Unformatted text preview: topic of this section. Well, that’s kind of the topic of this
section. In general, finding all the zeroes of any polynomial is a fairly difficult process. In this
section we will give a process that will find all rational (i.e. integer or fractional) zeroes of a
polynomial. We will be able to use the process for finding all the zeroes of a polynomial
provided all but at most two of the zeroes are rational. If more than two of the zeroes are not
rational then this process will not find all of the zeroes.
We will need the following theorem to get us started on this process.
Rational Root Theorem
If the rational number x = b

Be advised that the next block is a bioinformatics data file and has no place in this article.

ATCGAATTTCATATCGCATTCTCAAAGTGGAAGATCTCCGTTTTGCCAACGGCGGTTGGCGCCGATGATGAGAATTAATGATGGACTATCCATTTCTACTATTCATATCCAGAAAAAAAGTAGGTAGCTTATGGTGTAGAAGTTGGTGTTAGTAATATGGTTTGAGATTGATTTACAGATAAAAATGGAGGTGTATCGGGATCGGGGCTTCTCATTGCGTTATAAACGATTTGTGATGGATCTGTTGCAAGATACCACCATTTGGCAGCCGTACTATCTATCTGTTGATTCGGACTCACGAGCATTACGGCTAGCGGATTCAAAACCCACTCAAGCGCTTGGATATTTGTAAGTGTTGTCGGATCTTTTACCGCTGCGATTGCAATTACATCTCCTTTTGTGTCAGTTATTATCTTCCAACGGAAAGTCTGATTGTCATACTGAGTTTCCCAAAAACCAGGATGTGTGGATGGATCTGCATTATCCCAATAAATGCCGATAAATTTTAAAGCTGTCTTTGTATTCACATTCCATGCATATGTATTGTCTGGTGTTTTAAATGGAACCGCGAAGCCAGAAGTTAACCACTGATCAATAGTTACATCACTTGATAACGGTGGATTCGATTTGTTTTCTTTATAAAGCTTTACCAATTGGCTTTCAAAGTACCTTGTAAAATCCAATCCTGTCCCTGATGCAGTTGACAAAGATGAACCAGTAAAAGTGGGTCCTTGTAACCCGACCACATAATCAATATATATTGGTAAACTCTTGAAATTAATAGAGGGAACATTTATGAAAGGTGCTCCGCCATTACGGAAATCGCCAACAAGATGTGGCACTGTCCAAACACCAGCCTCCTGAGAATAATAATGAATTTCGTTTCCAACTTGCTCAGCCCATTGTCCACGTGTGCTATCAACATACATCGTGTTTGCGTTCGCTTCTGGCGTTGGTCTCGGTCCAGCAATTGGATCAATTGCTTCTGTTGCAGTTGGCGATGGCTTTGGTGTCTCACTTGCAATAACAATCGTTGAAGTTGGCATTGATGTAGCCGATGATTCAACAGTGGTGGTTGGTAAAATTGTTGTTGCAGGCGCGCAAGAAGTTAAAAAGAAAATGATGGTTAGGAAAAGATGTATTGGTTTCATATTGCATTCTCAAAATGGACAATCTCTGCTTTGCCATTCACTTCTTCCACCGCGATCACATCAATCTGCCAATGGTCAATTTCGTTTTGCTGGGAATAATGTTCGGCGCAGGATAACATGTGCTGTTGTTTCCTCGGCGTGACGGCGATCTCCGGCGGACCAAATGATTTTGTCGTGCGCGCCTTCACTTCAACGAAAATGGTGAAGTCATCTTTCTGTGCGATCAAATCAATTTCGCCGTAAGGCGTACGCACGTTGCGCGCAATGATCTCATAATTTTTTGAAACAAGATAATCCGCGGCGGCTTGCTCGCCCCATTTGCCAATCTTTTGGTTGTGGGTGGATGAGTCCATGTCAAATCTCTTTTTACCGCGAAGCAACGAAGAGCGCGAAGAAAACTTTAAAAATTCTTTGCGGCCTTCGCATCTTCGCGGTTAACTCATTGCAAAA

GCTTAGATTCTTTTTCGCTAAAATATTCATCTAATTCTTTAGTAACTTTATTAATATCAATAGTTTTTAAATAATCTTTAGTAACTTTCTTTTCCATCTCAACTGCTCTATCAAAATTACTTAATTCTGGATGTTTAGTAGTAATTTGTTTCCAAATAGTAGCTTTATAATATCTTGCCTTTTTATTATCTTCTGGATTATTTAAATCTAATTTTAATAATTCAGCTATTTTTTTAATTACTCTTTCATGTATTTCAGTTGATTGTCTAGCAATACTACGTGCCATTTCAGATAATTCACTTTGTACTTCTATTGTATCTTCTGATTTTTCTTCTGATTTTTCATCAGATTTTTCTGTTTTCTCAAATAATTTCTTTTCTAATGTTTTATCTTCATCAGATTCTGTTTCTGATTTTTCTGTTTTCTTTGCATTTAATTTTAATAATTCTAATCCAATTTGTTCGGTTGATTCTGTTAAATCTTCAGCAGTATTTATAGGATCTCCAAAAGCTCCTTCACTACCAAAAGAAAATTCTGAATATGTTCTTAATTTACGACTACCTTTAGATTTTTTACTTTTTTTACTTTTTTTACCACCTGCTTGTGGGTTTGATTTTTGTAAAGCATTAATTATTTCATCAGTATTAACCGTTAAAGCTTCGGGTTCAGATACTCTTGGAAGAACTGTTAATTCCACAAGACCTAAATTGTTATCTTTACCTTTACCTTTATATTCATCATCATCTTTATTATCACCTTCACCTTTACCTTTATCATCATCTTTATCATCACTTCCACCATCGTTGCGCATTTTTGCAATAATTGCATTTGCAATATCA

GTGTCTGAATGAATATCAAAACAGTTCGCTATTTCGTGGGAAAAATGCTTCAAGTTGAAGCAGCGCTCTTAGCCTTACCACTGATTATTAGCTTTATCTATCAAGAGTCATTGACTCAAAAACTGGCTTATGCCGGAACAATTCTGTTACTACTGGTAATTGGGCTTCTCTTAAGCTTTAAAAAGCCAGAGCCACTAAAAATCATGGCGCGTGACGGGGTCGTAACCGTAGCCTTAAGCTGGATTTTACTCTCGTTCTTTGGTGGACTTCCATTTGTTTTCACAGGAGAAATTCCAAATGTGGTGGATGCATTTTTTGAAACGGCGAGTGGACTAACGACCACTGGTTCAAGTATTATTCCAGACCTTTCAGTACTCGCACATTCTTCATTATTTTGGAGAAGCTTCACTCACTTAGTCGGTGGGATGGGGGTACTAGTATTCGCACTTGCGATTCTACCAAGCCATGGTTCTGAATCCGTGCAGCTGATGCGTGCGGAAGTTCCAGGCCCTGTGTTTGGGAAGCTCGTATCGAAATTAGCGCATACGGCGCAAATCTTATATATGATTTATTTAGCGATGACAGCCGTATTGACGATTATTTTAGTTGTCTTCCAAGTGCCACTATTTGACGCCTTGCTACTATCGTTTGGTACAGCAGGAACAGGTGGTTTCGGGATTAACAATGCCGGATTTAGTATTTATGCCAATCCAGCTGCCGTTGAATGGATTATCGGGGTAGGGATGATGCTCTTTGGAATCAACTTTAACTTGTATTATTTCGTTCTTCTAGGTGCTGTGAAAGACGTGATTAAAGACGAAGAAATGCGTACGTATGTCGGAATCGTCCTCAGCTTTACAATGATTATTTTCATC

is a zero of the nth degree polynomial,
P ( x ) = sx n + L + t where all the coefficients are integers then b will be a factor of t and c will be a factor of s.
Note that in order for this theorem to work then the zero must be reduced to lowest terms. In
other words it will work for 4
but not necessarily for
15 Let’s verify the results of this theorem with an example. Example 1 Ve...
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This note was uploaded on 06/06/2012 for the course ICT 4 taught by Professor Mrvinh during the Spring '12 term at Hanoi University of Technology.
- Spring '12